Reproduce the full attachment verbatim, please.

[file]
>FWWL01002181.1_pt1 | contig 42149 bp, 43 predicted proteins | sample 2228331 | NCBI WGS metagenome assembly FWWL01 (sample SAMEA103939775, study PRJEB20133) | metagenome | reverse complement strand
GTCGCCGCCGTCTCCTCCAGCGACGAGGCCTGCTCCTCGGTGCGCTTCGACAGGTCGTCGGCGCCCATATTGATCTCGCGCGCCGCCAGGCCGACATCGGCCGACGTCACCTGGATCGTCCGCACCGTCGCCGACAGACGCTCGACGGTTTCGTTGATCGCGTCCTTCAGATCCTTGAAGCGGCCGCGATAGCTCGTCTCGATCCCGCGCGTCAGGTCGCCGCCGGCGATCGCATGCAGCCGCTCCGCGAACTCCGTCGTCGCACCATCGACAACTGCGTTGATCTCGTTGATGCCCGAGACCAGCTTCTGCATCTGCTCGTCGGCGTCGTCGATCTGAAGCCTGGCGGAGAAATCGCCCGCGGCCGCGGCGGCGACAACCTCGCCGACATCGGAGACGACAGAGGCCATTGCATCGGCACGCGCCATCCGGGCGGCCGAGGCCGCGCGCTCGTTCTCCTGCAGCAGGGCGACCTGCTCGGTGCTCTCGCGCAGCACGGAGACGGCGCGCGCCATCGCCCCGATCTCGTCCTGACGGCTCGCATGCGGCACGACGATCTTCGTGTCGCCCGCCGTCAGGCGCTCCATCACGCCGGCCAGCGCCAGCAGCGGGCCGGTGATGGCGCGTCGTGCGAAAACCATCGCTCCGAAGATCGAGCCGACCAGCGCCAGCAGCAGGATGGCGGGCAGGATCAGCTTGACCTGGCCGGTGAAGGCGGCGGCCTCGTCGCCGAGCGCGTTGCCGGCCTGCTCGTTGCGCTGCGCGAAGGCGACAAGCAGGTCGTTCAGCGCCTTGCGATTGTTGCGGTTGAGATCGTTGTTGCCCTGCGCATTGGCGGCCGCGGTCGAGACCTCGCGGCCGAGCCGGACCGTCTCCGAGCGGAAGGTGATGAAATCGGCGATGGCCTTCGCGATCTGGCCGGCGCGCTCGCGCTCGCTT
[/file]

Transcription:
>FWWL01002181.1_pt1 | contig 42149 bp, 43 predicted proteins | sample 2228331 | NCBI WGS metagenome assembly FWWL01 (sample SAMEA103939775, study PRJEB20133) | metagenome | reverse complement strand
GTCGCCGCCGTCTCCTCCAGCGACGAGGCCTGCTCCTCGGTGCGCTTCGACAGGTCGTCGGCGCCCATATTGATCTCGCGCGCCGCCAGGCCGACATCGGCCGACGTCACCTGGATCGTCCGCACCGTCGCCGACAGACGCTCGACGGTTTCGTTGATCGCGTCCTTCAGATCCTTGAAGCGGCCGCGATAGCTCGTCTCGATCCCGCGCGTCAGGTCGCCGCCGGCGATCGCATGCAGCCGCTCCGCGAACTCCGTCGTCGCACCATCGACAACTGCGTTGATCTCGTTGATGCCCGAGACCAGCTTCTGCATCTGCTCGTCGGCGTCGTCGATCTGAAGCCTGGCGGAGAAATCGCCCGCGGCCGCGGCGGCGACAACCTCGCCGACATCGGAGACGACAGAGGCCATTGCATCGGCACGCGCCATCCGGGCGGCCGAGGCCGCGCGCTCGTTCTCCTGCAGCAGGGCGACCTGCTCGGTGCTCTCGCGCAGCACGGAGACGGCGCGCGCCATCGCCCCGATCTCGTCCTGACGGCTCGCATGCGGCACGACGATCTTCGTGTCGCCCGCCGTCAGGCGCTCCATCACGCCGGCCAGCGCCAGCAGCGGGCCGGTGATGGCGCGTCGTGCGAAAACCATCGCTCCGAAGATCGAGCCGACCAGCGCCAGCAGCAGGATGGCGGGCAGGATCAGCTTGACCTGGCCGGTGAAGGCGGCGGCCTCGTCGCCGAGCGCGTTGCCGGCCTGCTCGTTGCGCTGCGCGAAGGCGACAAGCAGGTCGTTCAGCGCCTTGCGATTGTTGCGGTTGAGATCGTTGTTGCCCTGCGCATTGGCGGCCGCGGTCGAGACCTCGCGGCCGAGCCGGACCGTCTCCGAGCGGAAGGTGATGAAATCGGCGATGGCCTTCGCGATCTGGCCGGCGCGCTCGCGCTCGCTT